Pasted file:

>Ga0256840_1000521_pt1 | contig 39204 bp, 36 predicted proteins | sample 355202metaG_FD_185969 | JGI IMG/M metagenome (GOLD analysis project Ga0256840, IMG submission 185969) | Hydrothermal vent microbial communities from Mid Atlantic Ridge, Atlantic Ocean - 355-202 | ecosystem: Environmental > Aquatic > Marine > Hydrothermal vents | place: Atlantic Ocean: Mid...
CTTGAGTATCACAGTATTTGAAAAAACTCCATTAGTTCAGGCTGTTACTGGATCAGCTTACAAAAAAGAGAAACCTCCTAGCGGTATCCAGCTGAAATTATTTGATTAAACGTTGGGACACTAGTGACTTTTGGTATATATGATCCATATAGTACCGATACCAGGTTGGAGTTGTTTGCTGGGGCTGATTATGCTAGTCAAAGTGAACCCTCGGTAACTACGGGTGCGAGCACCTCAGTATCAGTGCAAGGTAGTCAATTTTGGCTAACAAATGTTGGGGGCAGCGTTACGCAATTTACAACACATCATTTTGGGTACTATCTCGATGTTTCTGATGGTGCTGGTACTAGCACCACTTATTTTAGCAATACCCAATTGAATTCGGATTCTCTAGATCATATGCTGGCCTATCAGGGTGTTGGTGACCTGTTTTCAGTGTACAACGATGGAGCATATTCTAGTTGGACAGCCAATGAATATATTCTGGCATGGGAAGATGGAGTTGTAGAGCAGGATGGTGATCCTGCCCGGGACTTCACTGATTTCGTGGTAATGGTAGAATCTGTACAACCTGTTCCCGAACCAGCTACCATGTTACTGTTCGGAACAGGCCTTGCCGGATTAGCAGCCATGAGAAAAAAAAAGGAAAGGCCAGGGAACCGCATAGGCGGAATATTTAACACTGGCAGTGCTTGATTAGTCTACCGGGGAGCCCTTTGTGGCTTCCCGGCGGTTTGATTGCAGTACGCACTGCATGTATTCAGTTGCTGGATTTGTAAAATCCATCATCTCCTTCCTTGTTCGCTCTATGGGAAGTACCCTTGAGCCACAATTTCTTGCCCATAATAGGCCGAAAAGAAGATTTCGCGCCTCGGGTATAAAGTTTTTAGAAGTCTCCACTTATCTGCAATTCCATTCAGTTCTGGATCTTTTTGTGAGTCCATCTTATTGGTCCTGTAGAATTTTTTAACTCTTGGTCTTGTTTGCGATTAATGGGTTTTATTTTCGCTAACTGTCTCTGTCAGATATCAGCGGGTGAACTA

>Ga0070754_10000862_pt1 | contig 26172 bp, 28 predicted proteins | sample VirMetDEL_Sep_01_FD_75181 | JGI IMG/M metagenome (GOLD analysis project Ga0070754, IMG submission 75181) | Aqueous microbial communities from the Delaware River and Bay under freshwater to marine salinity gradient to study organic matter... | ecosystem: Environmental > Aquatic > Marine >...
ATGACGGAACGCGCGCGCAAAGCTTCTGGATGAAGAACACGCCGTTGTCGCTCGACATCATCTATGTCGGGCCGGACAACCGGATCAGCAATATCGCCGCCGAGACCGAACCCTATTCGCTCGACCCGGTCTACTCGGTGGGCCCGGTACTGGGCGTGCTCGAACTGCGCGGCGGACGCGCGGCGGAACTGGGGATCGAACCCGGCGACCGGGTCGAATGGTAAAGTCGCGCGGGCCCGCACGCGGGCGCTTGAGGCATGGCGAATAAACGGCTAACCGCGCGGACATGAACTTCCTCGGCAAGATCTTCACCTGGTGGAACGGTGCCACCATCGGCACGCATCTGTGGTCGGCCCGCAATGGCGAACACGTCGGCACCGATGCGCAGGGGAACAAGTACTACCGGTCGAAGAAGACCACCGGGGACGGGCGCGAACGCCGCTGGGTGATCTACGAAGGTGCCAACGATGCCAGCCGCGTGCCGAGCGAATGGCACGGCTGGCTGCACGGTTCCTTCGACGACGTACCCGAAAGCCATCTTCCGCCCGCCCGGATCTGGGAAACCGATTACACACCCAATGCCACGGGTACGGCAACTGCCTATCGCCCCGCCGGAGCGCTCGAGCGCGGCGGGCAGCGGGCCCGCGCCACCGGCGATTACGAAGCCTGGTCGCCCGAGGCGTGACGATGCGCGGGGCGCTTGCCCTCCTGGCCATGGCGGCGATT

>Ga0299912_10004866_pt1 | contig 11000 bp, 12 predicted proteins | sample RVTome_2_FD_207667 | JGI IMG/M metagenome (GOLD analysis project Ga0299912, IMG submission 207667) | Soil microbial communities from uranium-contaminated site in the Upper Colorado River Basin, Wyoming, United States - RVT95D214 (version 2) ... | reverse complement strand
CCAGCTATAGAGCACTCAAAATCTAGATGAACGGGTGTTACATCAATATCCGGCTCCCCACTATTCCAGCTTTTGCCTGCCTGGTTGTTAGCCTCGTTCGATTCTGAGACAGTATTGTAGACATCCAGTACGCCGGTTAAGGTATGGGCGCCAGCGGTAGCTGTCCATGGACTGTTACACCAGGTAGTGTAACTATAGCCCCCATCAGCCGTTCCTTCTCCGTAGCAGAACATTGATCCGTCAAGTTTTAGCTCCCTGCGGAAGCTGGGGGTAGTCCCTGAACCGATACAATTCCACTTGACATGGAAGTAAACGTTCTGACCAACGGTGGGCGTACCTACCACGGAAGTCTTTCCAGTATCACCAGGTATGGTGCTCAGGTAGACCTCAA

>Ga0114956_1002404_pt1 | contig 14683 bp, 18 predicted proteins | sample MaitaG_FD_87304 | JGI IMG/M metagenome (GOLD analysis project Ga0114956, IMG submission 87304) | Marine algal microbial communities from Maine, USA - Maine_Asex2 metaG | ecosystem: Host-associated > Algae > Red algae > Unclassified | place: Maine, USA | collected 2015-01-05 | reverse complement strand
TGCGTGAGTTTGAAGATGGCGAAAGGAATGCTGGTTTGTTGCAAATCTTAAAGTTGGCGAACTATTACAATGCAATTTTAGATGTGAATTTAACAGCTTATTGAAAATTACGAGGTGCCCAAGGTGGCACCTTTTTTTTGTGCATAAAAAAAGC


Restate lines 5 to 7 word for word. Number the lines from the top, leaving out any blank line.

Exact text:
>Ga0299912_10004866_pt1 | contig 11000 bp, 12 predicted proteins | sample RVTome_2_FD_207667 | JGI IMG/M metagenome (GOLD analysis project Ga0299912, IMG submission 207667) | Soil microbial communities from uranium-contaminated site in the Upper Colorado River Basin, Wyoming, United States - RVT95D214 (version 2) ... | reverse complement strand
CCAGCTATAGAGCACTCAAAATCTAGATGAACGGGTGTTACATCAATATCCGGCTCCCCACTATTCCAGCTTTTGCCTGCCTGGTTGTTAGCCTCGTTCGATTCTGAGACAGTATTGTAGACATCCAGTACGCCGGTTAAGGTATGGGCGCCAGCGGTAGCTGTCCATGGACTGTTACACCAGGTAGTGTAACTATAGCCCCCATCAGCCGTTCCTTCTCCGTAGCAGAACATTGATCCGTCAAGTTTTAGCTCCCTGCGGAAGCTGGGGGTAGTCCCTGAACCGATACAATTCCACTTGACATGGAAGTAAACGTTCTGACCAACGGTGGGCGTACCTACCACGGAAGTCTTTCCAGTATCACCAGGTATGGTGCTCAGGTAGACCTCAA

>Ga0114956_1002404_pt1 | contig 14683 bp, 18 predicted proteins | sample MaitaG_FD_87304 | JGI IMG/M metagenome (GOLD analysis project Ga0114956, IMG submission 87304) | Marine algal microbial communities from Maine, USA - Maine_Asex2 metaG | ecosystem: Host-associated > Algae > Red algae > Unclassified | place: Maine, USA | collected 2015-01-05 | reverse complement strand